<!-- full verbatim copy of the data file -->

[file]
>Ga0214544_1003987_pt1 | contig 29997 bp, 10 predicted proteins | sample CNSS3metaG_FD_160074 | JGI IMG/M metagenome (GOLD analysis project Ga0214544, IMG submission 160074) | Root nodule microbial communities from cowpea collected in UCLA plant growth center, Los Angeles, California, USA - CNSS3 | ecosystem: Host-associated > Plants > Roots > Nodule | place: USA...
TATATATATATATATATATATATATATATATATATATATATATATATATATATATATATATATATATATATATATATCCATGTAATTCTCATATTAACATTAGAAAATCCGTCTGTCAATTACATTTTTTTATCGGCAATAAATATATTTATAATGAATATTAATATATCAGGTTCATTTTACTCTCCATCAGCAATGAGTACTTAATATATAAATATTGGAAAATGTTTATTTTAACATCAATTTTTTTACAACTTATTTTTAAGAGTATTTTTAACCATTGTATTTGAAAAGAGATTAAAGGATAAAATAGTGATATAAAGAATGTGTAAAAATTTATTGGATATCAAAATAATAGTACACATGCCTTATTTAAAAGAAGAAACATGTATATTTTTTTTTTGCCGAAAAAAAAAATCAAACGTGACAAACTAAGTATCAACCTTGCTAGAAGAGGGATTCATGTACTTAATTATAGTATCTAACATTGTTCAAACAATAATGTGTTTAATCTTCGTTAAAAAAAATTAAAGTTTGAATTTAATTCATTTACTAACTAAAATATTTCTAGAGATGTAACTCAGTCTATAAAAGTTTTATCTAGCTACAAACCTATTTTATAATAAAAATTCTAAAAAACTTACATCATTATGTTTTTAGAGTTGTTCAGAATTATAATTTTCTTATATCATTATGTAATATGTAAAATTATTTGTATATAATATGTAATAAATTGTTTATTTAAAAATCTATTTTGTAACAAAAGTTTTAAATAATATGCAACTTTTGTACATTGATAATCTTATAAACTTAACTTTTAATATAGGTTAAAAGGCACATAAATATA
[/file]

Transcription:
>Ga0214544_1003987_pt1 | contig 29997 bp, 10 predicted proteins | sample CNSS3metaG_FD_160074 | JGI IMG/M metagenome (GOLD analysis project Ga0214544, IMG submission 160074) | Root nodule microbial communities from cowpea collected in UCLA plant growth center, Los Angeles, California, USA - CNSS3 | ecosystem: Host-associated > Plants > Roots > Nodule | place: USA...
TATATATATATATATATATATATATATATATATATATATATATATATATATATATATATATATATATATATATATATCCATGTAATTCTCATATTAACATTAGAAAATCCGTCTGTCAATTACATTTTTTTATCGGCAATAAATATATTTATAATGAATATTAATATATCAGGTTCATTTTACTCTCCATCAGCAATGAGTACTTAATATATAAATATTGGAAAATGTTTATTTTAACATCAATTTTTTTACAACTTATTTTTAAGAGTATTTTTAACCATTGTATTTGAAAAGAGATTAAAGGATAAAATAGTGATATAAAGAATGTGTAAAAATTTATTGGATATCAAAATAATAGTACACATGCCTTATTTAAAAGAAGAAACATGTATATTTTTTTTTTGCCGAAAAAAAAAATCAAACGTGACAAACTAAGTATCAACCTTGCTAGAAGAGGGATTCATGTACTTAATTATAGTATCTAACATTGTTCAAACAATAATGTGTTTAATCTTCGTTAAAAAAAATTAAAGTTTGAATTTAATTCATTTACTAACTAAAATATTTCTAGAGATGTAACTCAGTCTATAAAAGTTTTATCTAGCTACAAACCTATTTTATAATAAAAATTCTAAAAAACTTACATCATTATGTTTTTAGAGTTGTTCAGAATTATAATTTTCTTATATCATTATGTAATATGTAAAATTATTTGTATATAATATGTAATAAATTGTTTATTTAAAAATCTATTTTGTAACAAAAGTTTTAAATAATATGCAACTTTTGTACATTGATAATCTTATAAACTTAACTTTTAATATAGGTTAAAAGGCACATAAATATA